This concept has great relevance to our lives. There may be many times when we think about approaching Hashem for help and may say to ourselves, “Am I worthy? Do I have the right to ask, let alone expect, Hashem to grant this request? Am I so great that Hashem should change the course of events for me?”
And the answer may well be no, our merit alone is not sufficient. Based on who we are, based on what we have done, it may very well be that we have no right to expect these things from Hashem.
However, our Sages were very wise when they crafted our prayers; they are based on invoking the merits of the Avos. When we make requests of Hashem, we begin by doing so in the merit of Avraham, Yitzchak and Yaakov. As children of the Avos, we ask that Hashem remember their righteousness and answer our requests in their merit, not our own. By ourselves, we may not merit health, well-being or parnassah, but we ask that in the z’chus of our forefathers, Hashem have mercy.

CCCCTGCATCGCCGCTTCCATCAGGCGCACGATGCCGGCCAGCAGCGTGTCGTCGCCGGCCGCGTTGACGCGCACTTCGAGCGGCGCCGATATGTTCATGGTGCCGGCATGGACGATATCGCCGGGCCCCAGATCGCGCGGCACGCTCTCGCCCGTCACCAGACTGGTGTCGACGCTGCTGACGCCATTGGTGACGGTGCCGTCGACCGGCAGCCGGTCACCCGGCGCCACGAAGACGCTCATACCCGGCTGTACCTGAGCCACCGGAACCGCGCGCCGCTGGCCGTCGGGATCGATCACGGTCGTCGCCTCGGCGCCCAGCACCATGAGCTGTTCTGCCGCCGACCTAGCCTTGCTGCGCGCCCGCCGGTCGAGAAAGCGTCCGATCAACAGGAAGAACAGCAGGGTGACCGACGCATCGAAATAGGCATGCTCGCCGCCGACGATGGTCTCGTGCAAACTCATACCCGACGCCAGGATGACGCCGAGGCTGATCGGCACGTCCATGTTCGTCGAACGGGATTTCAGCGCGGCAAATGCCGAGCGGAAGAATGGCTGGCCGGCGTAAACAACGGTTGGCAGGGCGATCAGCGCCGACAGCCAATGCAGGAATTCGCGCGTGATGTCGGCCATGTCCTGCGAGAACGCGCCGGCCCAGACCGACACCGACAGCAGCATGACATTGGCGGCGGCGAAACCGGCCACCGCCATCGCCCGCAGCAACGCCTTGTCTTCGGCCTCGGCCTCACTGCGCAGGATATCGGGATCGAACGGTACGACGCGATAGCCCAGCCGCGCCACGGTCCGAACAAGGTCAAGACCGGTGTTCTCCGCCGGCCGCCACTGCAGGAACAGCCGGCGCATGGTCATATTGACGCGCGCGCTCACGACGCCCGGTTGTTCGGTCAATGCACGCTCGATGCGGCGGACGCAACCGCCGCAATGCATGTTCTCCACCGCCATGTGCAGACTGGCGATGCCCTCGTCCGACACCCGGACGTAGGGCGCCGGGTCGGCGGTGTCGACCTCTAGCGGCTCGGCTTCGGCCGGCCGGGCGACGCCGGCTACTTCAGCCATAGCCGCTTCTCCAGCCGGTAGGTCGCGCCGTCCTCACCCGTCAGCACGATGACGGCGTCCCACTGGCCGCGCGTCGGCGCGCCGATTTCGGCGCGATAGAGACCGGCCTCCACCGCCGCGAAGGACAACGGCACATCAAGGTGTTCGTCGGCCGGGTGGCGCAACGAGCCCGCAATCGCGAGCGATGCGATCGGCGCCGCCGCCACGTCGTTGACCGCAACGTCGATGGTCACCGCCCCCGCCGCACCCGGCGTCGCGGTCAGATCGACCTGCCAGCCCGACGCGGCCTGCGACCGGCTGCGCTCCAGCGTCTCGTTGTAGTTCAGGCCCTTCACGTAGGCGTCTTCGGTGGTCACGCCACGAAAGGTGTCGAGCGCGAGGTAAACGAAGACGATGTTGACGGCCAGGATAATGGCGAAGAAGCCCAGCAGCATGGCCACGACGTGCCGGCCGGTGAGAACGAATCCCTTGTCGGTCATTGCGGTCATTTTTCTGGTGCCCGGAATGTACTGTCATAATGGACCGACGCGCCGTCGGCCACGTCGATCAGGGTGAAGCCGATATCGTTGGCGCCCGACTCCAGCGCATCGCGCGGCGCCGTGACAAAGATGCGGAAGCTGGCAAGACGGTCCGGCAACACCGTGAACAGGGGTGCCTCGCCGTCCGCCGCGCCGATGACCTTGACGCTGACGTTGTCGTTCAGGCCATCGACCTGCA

Understanding this concept can help us relate to the unique power and effect our prayers can have – well above what we may be entitled to.
About the Author: The new Shmuz book, “Stop Surviving and Start Living,” is available in stores, at www.TheShmuz.com, or by calling 866-613-TORAH (8672).
If you don't see your comment after publishing it, refresh the page.
Our comments section is intended for meaningful responses and debates in a civilized manner. We ask that you respect the fact that we are a religious Jewish website and avoid inappropriate language at all cost.